m-flo’s Taku Takahashi talks about Japan’s music scene, K-pop and that controversial tweet

by

Special To The Japan Times

Taku Takahashi wants you to know, he’s a positive person.

The producer and DJ, who is one half of the group m-flo, says that when he controversially tweeted “F*ck Jpop 2012″ three years ago, it was more of a plea for something new than old-fashioned Net rage.

“It was about the industry and the format,” Takahashi tells The Japan Times at the recent Waku Waku +NYC festival in New York. “When the term ‘J-pop’ was created, it was an alternative. People needed it in the 1990s to separate themselves from kayōkyoku (Japanese-style pop music). ‘J-pop’ had more of an American or European influence, so it needed a name — people like Tetsuya Komuro and Misia. But it’s not something different anymore … we call everything J-pop.

“A lot of people were offended by my tweet, but I didn’t mean to offend them. If I meet them face to face, I’ll apologize. I didn’t think it was going to blow up the way it did … I just wanted a challenge, for myself and the system.”

The system is something Takahashi knows about firsthand. He debuted with m-flo partner Verbal in 1998, and this August marked a decade since the release of m-flo’s first album to hit No. 1 on the charts, “Beat Space Nine.”

“The whole scheme is different,” Takahashi says when asked about how things have changed in the past 10 years. “Back in the day, the business model was based on how many CDs you sold. Japan is still the No. 1 CD-selling country in the world, but we’re dying slowly. Now people are using iTunes, renting CDs and listening on YouTube.”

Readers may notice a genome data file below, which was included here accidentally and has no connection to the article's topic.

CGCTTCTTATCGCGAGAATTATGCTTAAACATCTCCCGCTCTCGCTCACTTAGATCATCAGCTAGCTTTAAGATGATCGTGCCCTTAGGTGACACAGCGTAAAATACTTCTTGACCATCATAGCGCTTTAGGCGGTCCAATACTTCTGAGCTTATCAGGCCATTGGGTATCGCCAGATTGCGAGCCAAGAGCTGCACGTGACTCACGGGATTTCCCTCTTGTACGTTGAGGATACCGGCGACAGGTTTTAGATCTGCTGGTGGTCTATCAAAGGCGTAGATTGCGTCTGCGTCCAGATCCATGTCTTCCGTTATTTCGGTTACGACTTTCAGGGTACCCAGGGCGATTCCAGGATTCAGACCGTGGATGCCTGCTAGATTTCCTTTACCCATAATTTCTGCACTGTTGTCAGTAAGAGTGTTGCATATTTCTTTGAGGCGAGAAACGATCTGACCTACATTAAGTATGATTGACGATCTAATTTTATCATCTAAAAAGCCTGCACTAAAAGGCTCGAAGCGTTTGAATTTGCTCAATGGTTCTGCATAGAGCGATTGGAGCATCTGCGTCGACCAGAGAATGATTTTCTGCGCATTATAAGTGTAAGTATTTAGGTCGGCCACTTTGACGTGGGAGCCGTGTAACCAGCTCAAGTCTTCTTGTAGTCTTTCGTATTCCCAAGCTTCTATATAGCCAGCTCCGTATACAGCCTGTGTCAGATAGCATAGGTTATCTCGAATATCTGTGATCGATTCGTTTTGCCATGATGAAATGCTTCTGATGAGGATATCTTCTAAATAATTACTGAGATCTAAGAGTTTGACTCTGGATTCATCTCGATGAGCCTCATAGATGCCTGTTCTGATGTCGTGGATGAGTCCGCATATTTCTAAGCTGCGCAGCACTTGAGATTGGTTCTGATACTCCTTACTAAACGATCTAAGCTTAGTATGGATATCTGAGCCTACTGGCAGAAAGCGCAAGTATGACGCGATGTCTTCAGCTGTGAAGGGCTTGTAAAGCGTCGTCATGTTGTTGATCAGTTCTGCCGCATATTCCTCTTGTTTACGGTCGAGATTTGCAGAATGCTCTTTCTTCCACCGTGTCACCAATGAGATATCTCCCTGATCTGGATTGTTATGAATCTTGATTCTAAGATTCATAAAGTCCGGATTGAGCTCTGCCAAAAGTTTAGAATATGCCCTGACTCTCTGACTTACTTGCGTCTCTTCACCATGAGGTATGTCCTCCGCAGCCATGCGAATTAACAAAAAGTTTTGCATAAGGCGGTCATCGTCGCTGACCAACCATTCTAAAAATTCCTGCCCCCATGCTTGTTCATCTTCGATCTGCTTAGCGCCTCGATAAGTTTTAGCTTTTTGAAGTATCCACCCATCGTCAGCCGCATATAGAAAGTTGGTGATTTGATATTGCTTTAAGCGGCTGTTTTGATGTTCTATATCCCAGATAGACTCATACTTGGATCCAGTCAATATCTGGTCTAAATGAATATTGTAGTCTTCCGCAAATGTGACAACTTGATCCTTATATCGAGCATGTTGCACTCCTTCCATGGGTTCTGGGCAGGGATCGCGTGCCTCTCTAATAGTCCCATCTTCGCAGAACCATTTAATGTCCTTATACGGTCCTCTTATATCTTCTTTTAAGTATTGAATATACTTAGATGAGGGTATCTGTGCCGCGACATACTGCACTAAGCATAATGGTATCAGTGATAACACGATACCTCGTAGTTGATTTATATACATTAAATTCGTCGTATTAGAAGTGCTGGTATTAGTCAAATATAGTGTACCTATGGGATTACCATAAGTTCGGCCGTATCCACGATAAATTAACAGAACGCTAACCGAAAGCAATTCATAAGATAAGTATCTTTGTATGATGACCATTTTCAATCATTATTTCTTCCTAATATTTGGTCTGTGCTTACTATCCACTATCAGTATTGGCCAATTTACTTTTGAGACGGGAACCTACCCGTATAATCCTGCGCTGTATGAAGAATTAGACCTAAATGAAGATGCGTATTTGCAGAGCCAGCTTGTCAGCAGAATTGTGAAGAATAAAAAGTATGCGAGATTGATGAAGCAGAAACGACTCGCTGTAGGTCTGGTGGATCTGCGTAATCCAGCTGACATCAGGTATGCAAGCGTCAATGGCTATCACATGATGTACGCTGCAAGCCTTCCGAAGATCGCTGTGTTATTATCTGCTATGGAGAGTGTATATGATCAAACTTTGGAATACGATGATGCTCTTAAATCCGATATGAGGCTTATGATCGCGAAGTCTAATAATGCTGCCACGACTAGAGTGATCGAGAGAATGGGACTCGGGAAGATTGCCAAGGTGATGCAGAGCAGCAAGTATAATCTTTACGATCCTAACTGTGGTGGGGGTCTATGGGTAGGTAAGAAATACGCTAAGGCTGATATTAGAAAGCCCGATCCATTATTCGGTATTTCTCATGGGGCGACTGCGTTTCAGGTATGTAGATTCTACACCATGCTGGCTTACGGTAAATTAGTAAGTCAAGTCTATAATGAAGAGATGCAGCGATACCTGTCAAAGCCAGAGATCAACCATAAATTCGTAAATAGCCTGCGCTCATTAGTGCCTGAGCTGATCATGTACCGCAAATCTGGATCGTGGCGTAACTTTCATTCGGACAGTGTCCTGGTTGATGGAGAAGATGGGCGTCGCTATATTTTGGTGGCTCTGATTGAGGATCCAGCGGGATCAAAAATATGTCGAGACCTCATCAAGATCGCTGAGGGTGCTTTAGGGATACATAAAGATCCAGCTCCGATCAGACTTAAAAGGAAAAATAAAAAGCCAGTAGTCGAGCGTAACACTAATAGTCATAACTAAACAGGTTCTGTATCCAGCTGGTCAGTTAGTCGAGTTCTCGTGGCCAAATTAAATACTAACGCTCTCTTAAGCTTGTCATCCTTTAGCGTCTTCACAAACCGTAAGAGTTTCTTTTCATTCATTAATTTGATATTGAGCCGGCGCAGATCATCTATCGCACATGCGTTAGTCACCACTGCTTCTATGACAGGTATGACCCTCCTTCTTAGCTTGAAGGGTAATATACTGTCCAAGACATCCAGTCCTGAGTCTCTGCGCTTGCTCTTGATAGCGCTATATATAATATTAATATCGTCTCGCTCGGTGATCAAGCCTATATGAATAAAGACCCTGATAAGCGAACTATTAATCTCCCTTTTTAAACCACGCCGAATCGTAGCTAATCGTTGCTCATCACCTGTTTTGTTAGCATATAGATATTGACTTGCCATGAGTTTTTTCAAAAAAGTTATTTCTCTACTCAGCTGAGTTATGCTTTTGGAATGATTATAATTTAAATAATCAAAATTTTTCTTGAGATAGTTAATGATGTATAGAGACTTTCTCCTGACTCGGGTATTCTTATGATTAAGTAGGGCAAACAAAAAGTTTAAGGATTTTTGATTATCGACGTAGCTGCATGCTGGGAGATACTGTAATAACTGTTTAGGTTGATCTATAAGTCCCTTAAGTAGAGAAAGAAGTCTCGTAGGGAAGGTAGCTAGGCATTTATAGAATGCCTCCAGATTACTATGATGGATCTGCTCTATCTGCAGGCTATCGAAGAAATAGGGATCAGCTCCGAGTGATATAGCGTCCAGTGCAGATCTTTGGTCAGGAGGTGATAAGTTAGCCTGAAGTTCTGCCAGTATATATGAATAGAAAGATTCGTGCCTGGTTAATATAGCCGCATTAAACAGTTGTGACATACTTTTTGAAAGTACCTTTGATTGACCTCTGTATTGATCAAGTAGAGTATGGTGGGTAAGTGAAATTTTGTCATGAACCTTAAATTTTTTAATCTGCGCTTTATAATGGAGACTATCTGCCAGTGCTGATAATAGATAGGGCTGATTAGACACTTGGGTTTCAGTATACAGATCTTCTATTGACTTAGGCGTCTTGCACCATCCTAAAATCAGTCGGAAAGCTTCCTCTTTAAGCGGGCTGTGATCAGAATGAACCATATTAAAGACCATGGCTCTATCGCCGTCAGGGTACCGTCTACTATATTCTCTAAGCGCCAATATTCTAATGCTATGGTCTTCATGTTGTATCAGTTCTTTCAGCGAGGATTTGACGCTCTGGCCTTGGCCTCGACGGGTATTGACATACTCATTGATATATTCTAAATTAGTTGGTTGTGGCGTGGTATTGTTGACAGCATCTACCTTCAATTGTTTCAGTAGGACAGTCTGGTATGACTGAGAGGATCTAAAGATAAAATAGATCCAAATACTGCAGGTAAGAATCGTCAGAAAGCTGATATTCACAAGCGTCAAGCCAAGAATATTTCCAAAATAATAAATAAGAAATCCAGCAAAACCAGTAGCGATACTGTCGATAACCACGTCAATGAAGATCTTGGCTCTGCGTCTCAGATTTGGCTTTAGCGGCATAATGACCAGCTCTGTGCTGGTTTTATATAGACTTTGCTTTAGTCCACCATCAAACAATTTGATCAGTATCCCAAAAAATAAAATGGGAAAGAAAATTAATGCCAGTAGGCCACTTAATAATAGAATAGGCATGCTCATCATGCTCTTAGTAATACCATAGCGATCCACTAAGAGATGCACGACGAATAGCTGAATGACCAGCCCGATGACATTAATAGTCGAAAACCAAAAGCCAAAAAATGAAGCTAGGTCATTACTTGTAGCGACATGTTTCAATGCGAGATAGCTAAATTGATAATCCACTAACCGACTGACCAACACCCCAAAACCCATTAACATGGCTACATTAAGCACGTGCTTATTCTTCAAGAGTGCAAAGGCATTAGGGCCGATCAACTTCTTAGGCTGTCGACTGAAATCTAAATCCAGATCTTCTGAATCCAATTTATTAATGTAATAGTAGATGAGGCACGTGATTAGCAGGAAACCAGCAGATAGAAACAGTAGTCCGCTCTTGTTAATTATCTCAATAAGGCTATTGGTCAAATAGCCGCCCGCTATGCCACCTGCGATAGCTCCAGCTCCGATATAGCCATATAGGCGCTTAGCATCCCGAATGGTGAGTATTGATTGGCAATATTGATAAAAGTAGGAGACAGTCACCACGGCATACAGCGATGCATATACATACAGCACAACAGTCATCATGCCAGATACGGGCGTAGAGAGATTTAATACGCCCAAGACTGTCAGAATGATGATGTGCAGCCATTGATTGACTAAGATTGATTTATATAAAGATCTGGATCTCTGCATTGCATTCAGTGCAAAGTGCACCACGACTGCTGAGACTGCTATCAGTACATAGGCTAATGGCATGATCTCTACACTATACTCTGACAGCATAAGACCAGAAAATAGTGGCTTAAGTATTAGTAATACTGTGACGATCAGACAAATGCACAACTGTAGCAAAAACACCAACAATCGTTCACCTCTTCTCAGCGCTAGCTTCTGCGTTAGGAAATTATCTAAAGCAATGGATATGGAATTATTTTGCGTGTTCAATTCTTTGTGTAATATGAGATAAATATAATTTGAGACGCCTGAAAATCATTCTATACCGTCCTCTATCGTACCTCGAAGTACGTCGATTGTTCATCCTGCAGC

While iTunes and YouTube are among the most common ways for teenagers to listen to music overseas, major Japanese labels often keep their artists offline for fear of piracy. Takahashi firmly believes the “conservative” industry in Japan has been slow to adapt to the new realities of the market.

“How can you buy Japanese music internationally?” he asks. “The labels should have been aware of how to sell things on iTunes earlier. We should’ve been going to conventions and meeting fans back when labels had more money. We didn’t look abroad like we should have because we were content with the domestic market since we were selling so many CDs.”

So, is money the issue?

“Money is the issue,” Takahashi replies. “We don’t have a lot of money, but we need to do more internationally. We should be more Internet-friendly, we should have English translations (on websites). I’m able to connect with foreign fans and artists by speaking English, it allows you to see the outside world.

“The industry is in transition, figuring out how to operate with less money — we have to. Fifteen years ago, there was more space for something different and m-flo was fortunate to debut at that time. We wouldn’t have been signed if we debuted now; we’d probably be on a netlabel.”

When it comes to the current Japanese music scene, netlabels are something Takahashi sees some promise in. He thinks fans are “getting ready for something new” and points to the growing popularity of the do-it-yourself Internet labels and artists as proof there is opportunity for change.

“I love Seiho, I love tofubeats and I think they deserve more credit,” he says. “I wish more people inside and outside of Japan knew about them. Tofubeats’ management is great at buzz marketing via the Internet.”

Almost as a response to his own tweet, Takahashi launched Internet radio station Block.fm and began to contribute to the NHK English-language Japanese music show “J-Melo.”

“I feel it’s my duty to play people great new music,” he says.

Takahashi is even sympathetic toward the government’s “Cool Japan” initiative, a culture-focused promotional campaign that has drawn scorn from other domestic artists.